This pool season started off cooler (and wetter) than it usually does. It did not reach 90 degrees until May 23 (30-year average is April 28, according to nbcfw.com) and our first 100-degree day did not occur until July 30 (average is July 1).
We had a few more 100 degree days in August, but typically once we get through August, it starts cooling off quite a bit. We only average one 100-degree day in September (with an extreme outlier being in 1951 when it reached 106 degrees on Oct. 3). With that being said, it is safe to say that most of the hot days are behind us.
Many who like spending time outdoors are aware that fall in the North Texas area is hard to beat for weather. The average temperatures for the next three months are as follows:
September — 78 degrees (average high, 88; average low, 67)
October — 67 (average high, 78; average low, 56)
November — 55 (average high, 65; average low, 45)
These temperatures are ideal for being outdoors, especially in and around a swimming pool. As the ambient temperatures begin to fall this time of year, pool water temperatures also decrease to a much more refreshing level than they were in the summertime, when pool water temperatures exceeded 90 degrees on many non-shaded pools (mid-August).
This time of year, the pool water temperature in most pools is in the mid-to-high 80s, but it will gradually decrease to a much more refreshing temperature. I have found that most people prefer somewhere between 80 to 84 degrees, but it really depends on what type of swimming is being done. The following are brief summaries of pool water temperatures:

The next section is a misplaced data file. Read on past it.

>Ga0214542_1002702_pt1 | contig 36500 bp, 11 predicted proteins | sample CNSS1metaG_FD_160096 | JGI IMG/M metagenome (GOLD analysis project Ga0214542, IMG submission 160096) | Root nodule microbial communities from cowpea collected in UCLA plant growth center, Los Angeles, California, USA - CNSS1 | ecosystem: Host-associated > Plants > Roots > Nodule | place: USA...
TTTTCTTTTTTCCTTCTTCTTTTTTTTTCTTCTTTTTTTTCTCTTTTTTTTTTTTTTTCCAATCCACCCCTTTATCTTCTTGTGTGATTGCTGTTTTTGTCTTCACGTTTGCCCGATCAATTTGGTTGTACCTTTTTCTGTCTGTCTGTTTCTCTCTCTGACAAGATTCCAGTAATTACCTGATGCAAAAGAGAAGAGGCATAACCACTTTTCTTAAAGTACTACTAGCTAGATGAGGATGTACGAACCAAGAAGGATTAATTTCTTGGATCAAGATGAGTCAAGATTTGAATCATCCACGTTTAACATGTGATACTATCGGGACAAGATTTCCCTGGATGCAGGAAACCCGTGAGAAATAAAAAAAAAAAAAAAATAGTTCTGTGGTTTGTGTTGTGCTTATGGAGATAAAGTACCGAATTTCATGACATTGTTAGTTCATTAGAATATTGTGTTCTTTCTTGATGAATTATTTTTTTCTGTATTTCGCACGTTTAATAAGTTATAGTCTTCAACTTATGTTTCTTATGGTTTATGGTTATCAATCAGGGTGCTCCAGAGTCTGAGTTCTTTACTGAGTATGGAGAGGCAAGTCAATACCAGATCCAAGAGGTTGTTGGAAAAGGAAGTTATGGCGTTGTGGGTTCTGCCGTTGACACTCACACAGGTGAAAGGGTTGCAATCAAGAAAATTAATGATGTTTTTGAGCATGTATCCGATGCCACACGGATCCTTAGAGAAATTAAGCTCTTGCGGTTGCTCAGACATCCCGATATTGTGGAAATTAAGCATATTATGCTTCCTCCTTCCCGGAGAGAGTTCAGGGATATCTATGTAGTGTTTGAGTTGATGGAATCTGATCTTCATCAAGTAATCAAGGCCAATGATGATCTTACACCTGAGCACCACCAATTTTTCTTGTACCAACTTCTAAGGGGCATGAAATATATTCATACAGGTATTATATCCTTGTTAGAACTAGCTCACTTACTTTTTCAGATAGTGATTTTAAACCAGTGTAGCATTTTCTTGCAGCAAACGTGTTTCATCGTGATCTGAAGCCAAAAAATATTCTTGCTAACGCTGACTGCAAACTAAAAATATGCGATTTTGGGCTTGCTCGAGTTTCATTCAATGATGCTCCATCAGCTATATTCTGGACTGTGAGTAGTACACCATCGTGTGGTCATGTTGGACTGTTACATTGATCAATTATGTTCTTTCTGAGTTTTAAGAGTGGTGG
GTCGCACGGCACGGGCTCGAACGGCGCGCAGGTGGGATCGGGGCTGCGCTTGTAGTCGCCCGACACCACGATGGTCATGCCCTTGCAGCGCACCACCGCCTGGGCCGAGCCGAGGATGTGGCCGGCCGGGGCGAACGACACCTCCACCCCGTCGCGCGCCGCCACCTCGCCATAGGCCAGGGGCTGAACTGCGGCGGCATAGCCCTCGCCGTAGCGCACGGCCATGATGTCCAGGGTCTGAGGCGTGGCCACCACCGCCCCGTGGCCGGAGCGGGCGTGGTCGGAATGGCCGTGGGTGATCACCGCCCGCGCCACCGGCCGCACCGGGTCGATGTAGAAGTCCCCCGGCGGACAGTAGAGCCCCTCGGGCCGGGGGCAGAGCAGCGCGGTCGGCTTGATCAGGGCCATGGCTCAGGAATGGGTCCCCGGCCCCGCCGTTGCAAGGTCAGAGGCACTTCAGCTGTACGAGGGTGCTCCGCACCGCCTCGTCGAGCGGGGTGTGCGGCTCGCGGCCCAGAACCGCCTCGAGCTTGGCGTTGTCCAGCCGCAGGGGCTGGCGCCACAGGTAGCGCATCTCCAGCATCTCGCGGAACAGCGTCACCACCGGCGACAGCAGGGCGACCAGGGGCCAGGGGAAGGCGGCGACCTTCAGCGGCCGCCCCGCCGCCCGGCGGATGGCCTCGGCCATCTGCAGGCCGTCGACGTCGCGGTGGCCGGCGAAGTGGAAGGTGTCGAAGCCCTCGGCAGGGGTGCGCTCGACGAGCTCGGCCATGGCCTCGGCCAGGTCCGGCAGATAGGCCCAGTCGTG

Warm water swimming — There are some people that like the water to be in the low 90s before they are real comfortable in the water. Many pools in the North Texas area, especially pools without shade, reach the low 90s in July and August.
Casual swimming — Most casual swimming pool users like the water in the 84- to 86-degree range. Many hotels and resorts typically try to maintain their pool water temperature in this range.
Denton-area swimming — We seem to hear quite a few comments about 80 to 84 being just cool enough to be refreshing, but not too warm. It might seem cold when you first get in, but then it gets comfortable.
Lap swimming for exercise — Most lap swimmers like the water temperature to be somewhere between 75 to 80 degrees. Being active by swimming laps will cause the body to heat up fairly quickly.
Competitive swimming — Most competitive swimmers like the water to be fairly cold, somewhere in the low to mid 70s, depending on the intensity of the training. At these temperatures, the water will feel cold initially but once training begins, the body will heat up.
With the first average freeze date for the Dallas-Fort Worth area still months away (Nov. 22), it should remain optimal for outdoor activities for at least one to two more months.
Get out and enjoy the outdoors!